Dragon fruit plants are not suitable for every garden. Because they are native to tropical regions, they won't do well in areas that experience freezing weather, especially if that freeze is prolonged. Temperatures ranging from 65 degrees Fahrenheit to 80 degrees Fahrenheit are considered optimal growing conditions for dragon fruit cacti.

Fertilizer

Dragon fruit cacti are rather hungry plants, and feeding them every couple of months during their first year, using a balanced 20-20-20 fertilizer, is recommended. Once the plants are well-established, they should do fine with just a few applications of fertilizer annually. You should also plan to amend the soil with compost or organic matter a couple of times a year, too.

Pruning a Dragon Fruit Cactus

If you neglect to prune your dragon fruit cactus, the chances of fungal disease and insect infestation will increase. It can also result in poor light penetration for the tangled center stems, which can impact fruit production. Regular pruning also encourages prolific flowering and prevents the plant from becoming too heavy for the trellis it's growing up.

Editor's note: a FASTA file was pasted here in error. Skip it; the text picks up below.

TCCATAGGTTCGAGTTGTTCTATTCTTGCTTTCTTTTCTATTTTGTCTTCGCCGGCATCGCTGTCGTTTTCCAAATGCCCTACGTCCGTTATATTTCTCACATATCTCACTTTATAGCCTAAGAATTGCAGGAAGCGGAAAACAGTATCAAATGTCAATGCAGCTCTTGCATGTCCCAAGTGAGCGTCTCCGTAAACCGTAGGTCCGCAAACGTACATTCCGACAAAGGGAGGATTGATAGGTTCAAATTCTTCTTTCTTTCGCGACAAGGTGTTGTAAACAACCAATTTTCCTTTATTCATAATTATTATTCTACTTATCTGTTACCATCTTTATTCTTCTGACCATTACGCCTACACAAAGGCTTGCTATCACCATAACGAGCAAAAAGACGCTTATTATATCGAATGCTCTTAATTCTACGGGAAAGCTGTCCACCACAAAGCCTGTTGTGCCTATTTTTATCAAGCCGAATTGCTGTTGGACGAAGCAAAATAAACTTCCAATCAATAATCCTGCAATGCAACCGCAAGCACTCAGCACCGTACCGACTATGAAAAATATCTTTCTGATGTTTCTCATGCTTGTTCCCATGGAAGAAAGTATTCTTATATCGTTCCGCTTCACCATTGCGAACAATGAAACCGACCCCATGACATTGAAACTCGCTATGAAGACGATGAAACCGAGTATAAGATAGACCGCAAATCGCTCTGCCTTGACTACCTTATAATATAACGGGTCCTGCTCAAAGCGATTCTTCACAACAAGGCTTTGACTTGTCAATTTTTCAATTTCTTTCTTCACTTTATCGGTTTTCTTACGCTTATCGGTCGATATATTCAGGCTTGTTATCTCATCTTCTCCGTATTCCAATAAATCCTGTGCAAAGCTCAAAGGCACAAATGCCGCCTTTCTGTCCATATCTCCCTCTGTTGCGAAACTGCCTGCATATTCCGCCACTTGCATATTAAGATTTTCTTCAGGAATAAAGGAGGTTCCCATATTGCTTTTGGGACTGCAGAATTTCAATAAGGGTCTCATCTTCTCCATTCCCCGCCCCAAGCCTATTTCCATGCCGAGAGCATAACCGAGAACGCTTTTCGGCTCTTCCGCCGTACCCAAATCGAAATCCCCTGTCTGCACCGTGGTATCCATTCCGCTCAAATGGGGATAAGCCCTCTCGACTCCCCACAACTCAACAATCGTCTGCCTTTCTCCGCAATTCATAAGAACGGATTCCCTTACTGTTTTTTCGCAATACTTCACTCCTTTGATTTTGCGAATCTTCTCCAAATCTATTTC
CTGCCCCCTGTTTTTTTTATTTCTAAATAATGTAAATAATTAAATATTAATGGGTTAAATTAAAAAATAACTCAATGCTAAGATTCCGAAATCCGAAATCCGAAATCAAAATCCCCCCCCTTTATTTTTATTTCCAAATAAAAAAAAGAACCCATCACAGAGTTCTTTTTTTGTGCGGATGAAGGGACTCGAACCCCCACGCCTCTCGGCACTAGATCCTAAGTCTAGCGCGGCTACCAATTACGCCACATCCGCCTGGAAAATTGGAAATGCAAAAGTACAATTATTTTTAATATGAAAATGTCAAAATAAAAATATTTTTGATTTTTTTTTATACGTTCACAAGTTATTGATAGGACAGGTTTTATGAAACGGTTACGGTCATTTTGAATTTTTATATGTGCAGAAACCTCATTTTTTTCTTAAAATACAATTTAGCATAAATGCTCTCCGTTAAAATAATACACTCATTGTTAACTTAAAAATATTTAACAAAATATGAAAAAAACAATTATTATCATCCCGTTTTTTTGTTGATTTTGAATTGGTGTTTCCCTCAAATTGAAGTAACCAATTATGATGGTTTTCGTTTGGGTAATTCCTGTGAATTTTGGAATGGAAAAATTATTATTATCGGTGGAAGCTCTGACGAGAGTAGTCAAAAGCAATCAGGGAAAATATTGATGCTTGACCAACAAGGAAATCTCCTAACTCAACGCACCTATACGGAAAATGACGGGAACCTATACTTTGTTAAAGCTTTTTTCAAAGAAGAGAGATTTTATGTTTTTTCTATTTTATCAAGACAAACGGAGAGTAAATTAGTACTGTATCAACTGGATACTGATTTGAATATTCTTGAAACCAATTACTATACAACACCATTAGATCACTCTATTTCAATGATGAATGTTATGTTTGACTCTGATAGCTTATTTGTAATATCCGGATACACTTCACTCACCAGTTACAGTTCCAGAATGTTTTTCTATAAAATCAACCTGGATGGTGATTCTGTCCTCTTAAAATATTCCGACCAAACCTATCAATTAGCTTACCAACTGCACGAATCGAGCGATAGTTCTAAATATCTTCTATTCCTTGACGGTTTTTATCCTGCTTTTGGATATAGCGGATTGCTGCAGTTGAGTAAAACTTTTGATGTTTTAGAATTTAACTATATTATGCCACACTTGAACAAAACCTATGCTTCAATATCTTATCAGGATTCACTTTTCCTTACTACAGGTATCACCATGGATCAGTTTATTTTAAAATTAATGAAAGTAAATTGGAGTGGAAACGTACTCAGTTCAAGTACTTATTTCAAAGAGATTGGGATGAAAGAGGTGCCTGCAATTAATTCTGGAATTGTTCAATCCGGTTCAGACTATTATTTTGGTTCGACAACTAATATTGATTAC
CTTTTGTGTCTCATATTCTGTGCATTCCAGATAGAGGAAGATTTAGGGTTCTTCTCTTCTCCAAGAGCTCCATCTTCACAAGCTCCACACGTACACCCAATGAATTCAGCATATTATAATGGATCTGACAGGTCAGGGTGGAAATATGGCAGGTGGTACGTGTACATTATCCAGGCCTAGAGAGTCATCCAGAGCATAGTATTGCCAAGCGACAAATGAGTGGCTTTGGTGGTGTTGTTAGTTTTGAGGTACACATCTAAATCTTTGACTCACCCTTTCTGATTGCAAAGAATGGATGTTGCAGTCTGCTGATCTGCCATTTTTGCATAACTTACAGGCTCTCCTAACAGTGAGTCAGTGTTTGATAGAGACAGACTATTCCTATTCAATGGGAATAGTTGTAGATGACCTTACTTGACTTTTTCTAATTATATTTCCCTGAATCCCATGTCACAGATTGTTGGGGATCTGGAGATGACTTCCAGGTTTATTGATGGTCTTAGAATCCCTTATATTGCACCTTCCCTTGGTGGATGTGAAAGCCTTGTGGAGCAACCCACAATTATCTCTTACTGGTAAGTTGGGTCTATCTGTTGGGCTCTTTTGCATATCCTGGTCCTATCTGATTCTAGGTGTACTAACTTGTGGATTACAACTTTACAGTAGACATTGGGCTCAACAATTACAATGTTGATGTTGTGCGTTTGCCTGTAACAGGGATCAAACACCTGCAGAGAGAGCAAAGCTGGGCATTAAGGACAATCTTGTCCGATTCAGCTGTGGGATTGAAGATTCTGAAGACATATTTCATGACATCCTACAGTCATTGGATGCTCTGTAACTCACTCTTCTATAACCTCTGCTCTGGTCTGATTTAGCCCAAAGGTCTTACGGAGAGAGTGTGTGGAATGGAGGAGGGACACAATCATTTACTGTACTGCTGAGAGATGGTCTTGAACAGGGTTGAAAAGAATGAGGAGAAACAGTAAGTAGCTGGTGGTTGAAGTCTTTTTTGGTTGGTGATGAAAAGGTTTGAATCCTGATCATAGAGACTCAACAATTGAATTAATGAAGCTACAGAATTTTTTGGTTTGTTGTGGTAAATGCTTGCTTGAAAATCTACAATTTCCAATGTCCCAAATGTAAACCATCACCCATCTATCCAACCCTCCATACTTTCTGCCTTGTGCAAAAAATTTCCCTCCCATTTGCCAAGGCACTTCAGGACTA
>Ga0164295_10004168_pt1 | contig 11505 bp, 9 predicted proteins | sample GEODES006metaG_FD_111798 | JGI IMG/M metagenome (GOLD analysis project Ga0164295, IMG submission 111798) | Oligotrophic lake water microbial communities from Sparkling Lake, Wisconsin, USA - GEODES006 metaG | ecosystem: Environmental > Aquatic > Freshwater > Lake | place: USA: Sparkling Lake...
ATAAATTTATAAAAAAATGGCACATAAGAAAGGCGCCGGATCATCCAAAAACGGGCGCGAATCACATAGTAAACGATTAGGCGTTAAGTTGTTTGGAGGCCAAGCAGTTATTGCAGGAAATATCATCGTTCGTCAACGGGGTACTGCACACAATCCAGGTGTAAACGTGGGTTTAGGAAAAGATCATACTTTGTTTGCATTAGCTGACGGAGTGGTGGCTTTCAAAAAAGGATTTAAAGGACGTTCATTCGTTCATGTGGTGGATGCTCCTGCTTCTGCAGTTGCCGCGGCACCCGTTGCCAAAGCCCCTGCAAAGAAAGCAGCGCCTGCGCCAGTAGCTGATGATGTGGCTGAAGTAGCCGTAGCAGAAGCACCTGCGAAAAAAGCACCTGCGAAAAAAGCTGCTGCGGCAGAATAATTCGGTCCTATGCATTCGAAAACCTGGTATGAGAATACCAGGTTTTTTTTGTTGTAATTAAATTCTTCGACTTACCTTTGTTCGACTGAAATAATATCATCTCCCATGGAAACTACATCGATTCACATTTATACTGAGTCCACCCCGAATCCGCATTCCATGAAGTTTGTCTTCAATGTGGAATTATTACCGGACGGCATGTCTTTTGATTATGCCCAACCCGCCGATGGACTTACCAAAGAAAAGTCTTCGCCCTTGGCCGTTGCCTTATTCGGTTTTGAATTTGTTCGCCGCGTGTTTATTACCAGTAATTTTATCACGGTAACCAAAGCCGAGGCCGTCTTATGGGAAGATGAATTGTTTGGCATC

Plan to periodically cut back any overly long, damaged, tangled, or dead stems as often as two or three times per year. If you're lucky (or have a younger plant), you may be able to get away with a single annual pruning session, which can be done after you're through harvesting the fruit.

Propagating a Dragon Fruit Cactus

Some dragon fruit cultivars are self-incompatible, which means you may need a few different types to ensure a better chance of fruit production through cross-pollination. Because most cultivars have a nocturnal flowering habit, you may need to hand-pollinate, as there may not be any bees or other pollinators around to do it for you. Even with this method, it can take up to six or seven years before dragon fruit cacti begin fruit-bearing if started from seed.